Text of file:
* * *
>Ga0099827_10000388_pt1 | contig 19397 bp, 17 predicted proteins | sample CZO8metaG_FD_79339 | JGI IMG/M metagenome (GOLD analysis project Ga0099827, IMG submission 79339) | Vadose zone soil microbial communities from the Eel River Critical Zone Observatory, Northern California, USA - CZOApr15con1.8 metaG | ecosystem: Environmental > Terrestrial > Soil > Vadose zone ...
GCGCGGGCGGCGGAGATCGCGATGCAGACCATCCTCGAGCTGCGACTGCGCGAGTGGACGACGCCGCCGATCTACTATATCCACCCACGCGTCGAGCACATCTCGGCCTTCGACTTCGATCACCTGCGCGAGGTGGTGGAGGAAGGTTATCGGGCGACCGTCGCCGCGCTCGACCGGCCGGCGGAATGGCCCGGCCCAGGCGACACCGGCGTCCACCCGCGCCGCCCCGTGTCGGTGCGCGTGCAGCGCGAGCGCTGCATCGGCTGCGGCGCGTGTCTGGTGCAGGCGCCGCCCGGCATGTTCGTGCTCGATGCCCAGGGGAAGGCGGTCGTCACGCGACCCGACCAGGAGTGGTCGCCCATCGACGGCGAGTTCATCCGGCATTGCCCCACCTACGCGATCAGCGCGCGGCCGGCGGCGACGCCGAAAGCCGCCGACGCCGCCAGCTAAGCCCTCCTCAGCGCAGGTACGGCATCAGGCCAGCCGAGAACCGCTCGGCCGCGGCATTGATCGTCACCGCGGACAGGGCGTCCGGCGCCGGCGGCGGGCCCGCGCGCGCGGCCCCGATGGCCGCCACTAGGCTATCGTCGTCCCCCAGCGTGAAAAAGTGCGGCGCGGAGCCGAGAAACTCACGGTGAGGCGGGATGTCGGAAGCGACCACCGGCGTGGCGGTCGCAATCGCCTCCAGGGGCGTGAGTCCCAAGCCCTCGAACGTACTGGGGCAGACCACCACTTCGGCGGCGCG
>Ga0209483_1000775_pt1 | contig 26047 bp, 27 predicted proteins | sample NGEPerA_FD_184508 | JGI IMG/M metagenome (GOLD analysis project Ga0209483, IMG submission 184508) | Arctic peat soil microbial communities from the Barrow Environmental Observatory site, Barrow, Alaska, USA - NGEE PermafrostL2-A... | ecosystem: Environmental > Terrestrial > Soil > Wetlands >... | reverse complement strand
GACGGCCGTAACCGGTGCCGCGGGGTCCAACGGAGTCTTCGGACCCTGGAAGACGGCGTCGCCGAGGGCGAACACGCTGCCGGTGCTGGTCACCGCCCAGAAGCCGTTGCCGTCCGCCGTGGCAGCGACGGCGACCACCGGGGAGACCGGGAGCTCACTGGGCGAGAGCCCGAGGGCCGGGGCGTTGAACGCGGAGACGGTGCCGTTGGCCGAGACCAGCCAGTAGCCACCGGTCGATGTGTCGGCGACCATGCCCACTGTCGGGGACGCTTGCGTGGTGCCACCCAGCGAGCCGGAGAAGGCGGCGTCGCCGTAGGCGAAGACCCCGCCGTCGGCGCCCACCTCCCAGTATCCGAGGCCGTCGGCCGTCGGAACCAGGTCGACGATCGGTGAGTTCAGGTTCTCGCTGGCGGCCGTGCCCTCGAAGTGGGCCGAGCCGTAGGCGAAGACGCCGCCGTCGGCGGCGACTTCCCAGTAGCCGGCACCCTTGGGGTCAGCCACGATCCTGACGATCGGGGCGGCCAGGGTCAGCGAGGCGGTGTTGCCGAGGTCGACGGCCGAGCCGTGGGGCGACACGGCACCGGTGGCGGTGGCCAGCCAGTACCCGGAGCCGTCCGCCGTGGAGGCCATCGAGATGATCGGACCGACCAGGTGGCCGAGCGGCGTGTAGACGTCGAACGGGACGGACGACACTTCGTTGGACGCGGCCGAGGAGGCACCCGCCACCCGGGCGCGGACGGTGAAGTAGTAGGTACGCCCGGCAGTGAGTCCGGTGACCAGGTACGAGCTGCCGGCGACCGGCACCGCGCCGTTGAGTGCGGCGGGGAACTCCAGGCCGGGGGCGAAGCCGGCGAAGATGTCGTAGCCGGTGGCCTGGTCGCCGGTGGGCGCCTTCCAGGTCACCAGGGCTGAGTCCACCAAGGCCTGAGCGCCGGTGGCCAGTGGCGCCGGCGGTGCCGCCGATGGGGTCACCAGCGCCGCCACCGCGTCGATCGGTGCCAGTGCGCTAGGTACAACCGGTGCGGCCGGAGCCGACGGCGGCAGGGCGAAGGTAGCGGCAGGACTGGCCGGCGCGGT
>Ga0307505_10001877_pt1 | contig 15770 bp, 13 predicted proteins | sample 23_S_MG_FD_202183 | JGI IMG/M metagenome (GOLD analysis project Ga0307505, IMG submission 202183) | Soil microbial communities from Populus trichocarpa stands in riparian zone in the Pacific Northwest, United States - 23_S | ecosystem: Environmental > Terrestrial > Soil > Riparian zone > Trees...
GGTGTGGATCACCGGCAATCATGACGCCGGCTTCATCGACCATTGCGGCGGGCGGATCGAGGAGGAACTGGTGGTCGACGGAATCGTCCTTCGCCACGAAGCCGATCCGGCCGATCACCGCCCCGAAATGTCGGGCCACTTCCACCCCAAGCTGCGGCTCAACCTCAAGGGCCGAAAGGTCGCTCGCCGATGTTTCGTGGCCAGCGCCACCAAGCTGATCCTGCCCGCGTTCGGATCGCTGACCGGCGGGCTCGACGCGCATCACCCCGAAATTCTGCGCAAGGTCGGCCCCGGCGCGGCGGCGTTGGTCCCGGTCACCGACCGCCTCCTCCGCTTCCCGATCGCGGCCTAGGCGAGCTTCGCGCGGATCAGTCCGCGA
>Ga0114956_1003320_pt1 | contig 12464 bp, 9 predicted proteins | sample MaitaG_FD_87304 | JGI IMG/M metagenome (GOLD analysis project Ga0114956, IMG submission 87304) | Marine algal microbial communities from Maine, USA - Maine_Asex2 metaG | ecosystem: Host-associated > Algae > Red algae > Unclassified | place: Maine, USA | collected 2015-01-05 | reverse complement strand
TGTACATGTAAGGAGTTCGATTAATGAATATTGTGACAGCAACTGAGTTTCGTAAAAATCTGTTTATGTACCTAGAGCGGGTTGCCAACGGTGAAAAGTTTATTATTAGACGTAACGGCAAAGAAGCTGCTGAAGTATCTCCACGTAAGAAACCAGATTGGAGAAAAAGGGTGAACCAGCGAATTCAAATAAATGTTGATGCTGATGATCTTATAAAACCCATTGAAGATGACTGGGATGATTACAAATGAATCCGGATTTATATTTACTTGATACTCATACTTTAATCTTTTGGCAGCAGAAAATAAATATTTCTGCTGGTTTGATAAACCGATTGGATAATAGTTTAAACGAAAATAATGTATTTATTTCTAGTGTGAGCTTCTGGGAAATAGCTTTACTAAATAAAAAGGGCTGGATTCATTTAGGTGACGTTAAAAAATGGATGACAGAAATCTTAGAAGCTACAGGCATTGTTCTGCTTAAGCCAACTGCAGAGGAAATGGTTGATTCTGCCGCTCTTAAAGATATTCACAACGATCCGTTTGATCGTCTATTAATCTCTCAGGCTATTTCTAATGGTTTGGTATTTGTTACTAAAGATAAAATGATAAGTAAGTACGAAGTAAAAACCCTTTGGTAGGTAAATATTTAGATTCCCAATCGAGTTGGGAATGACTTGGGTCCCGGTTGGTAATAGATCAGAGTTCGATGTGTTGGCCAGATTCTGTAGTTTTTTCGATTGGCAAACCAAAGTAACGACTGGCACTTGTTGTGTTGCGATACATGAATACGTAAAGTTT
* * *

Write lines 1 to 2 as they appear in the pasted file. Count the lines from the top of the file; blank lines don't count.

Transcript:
>Ga0099827_10000388_pt1 | contig 19397 bp, 17 predicted proteins | sample CZO8metaG_FD_79339 | JGI IMG/M metagenome (GOLD analysis project Ga0099827, IMG submission 79339) | Vadose zone soil microbial communities from the Eel River Critical Zone Observatory, Northern California, USA - CZOApr15con1.8 metaG | ecosystem: Environmental > Terrestrial > Soil > Vadose zone ...
GCGCGGGCGGCGGAGATCGCGATGCAGACCATCCTCGAGCTGCGACTGCGCGAGTGGACGACGCCGCCGATCTACTATATCCACCCACGCGTCGAGCACATCTCGGCCTTCGACTTCGATCACCTGCGCGAGGTGGTGGAGGAAGGTTATCGGGCGACCGTCGCCGCGCTCGACCGGCCGGCGGAATGGCCCGGCCCAGGCGACACCGGCGTCCACCCGCGCCGCCCCGTGTCGGTGCGCGTGCAGCGCGAGCGCTGCATCGGCTGCGGCGCGTGTCTGGTGCAGGCGCCGCCCGGCATGTTCGTGCTCGATGCCCAGGGGAAGGCGGTCGTCACGCGACCCGACCAGGAGTGGTCGCCCATCGACGGCGAGTTCATCCGGCATTGCCCCACCTACGCGATCAGCGCGCGGCCGGCGGCGACGCCGAAAGCCGCCGACGCCGCCAGCTAAGCCCTCCTCAGCGCAGGTACGGCATCAGGCCAGCCGAGAACCGCTCGGCCGCGGCATTGATCGTCACCGCGGACAGGGCGTCCGGCGCCGGCGGCGGGCCCGCGCGCGCGGCCCCGATGGCCGCCACTAGGCTATCGTCGTCCCCCAGCGTGAAAAAGTGCGGCGCGGAGCCGAGAAACTCACGGTGAGGCGGGATGTCGGAAGCGACCACCGGCGTGGCGGTCGCAATCGCCTCCAGGGGCGTGAGTCCCAAGCCCTCGAACGTACTGGGGCAGACCACCACTTCGGCGGCGCG